Another factor is, of course, gameplay itself. The mechanics through which you play the game and explore its world are not immediately intuitive. Many different values for each unit in your army make them well equipped for different situations, and balancing the power of your forces to stand strong in different scenarios is a must, no matter how difficult it is in the beginning. Not only do you have to balance creating your army and characters. You also must have a grasp on how to use them properly on a battlefield to achieve victory over your foes. Judging the proper moments to send in cavalry, to send another unit forward into a melee to support a buckling battle line, and knowing when to retreat your archers and artillery are essential skills that have to be learned through time and experience. As well as physically commanding your troops actions, one must use their heroes and leaders well, and must also master the magic system to support their units.

To further complicate gameplay, you must also learn to dominate and lead your faction, balancing income, cost, trade, alliances, and global politics. Each mistake you make in the governing and bureaucratic portions of the game reflects in your ability to respond to threats militarily, and pushing too far into pacifism or aggression can ruin your runthrough within several meager turns. Furthermore, balancing the relations of rival factions and coordinating war efforts with your allies proves to be a difficult point in the game. You must pick your friends carefully and ensure their strength grows as yours does, lest both of you be overwhelmed by the hordes of Orks and the insidious cults of Chaos.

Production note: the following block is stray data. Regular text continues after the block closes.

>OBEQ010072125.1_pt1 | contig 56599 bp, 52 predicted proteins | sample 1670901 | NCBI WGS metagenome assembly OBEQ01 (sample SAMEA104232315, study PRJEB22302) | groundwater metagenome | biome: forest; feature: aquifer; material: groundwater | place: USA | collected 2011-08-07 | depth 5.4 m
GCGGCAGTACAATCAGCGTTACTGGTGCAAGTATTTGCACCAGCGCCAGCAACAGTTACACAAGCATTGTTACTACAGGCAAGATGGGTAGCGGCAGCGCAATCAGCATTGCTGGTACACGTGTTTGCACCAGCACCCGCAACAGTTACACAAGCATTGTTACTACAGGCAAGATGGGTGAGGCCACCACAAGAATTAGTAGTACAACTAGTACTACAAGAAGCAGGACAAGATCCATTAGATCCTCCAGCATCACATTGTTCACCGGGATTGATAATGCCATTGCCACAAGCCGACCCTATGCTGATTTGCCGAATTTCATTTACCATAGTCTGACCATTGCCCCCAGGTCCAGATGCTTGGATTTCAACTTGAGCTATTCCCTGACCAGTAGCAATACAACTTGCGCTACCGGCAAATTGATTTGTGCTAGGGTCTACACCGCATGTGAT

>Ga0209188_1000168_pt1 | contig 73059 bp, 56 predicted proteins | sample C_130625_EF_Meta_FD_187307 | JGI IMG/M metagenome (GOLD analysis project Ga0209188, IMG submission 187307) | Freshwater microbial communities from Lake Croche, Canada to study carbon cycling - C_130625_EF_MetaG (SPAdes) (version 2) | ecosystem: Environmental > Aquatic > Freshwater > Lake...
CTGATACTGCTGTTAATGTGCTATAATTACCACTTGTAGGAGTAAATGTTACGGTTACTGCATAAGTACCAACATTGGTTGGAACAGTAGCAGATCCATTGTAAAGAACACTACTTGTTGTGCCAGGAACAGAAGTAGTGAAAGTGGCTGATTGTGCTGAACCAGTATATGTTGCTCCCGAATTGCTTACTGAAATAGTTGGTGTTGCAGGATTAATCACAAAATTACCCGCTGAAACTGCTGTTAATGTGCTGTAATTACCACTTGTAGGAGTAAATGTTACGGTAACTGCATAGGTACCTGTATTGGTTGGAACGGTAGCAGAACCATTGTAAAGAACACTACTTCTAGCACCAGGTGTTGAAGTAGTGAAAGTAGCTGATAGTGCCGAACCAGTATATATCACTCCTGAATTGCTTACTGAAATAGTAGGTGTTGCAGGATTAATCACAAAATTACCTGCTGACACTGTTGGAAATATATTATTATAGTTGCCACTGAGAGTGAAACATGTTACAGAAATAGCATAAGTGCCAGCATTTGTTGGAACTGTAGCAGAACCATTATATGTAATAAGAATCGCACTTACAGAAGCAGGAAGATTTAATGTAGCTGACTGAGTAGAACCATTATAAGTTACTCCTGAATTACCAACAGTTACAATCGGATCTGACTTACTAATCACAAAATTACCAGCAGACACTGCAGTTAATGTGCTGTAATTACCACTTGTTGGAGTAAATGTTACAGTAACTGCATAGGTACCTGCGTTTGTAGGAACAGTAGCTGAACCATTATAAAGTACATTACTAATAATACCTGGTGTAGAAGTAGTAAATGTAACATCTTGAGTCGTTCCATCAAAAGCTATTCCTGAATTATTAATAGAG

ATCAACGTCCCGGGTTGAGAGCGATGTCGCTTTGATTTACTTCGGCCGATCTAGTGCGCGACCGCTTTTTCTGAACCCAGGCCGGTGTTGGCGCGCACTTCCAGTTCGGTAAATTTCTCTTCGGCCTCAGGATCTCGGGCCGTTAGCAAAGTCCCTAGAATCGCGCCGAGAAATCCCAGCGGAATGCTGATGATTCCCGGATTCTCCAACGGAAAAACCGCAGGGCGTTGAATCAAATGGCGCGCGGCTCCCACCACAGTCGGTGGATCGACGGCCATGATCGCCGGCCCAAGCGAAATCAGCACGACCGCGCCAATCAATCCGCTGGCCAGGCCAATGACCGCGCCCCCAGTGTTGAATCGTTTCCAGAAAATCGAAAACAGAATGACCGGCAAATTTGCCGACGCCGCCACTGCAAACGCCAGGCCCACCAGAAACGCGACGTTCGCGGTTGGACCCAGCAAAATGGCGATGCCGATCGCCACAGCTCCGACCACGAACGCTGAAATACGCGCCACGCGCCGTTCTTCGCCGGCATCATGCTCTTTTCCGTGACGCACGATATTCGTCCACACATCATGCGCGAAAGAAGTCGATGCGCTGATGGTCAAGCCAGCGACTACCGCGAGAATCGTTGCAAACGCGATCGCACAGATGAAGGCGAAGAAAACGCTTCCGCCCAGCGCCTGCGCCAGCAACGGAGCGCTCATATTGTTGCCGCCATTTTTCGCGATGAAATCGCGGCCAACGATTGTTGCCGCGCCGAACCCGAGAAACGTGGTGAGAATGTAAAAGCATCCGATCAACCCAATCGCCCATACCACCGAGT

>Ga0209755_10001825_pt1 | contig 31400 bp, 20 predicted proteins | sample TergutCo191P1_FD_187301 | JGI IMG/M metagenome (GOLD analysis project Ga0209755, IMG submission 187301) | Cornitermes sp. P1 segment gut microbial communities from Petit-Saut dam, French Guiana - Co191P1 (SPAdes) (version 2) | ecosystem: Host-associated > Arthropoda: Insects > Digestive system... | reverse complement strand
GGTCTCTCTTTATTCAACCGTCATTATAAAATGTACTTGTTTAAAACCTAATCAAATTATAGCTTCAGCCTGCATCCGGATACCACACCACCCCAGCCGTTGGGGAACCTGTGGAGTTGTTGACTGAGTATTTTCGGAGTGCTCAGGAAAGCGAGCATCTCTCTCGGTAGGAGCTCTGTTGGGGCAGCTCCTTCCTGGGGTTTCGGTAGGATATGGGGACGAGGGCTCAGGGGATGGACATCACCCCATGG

Overall, Total War: Warhammer 3 is not without its faults. While it suffers globally from the flat textures and simple graphics, this is not a crippling loss, and it makes it more accessible to people with lower-quality computers. The balancing of combat is done masterfully and the spell systems work well, mixing the risk of friendly fire and buffing your units into a perfect concoction of fun battles and high-risk, high-reward gameplay. The story itself, while not the most driving factor of the game, is fun and endearing, featuring the vocal talents of such individuals as Richard Armitage. In summary, Total War: Warhammer 3 is a game that benefits from its mastery of real-time strategy, but suffers from its bugs and low quality graphics.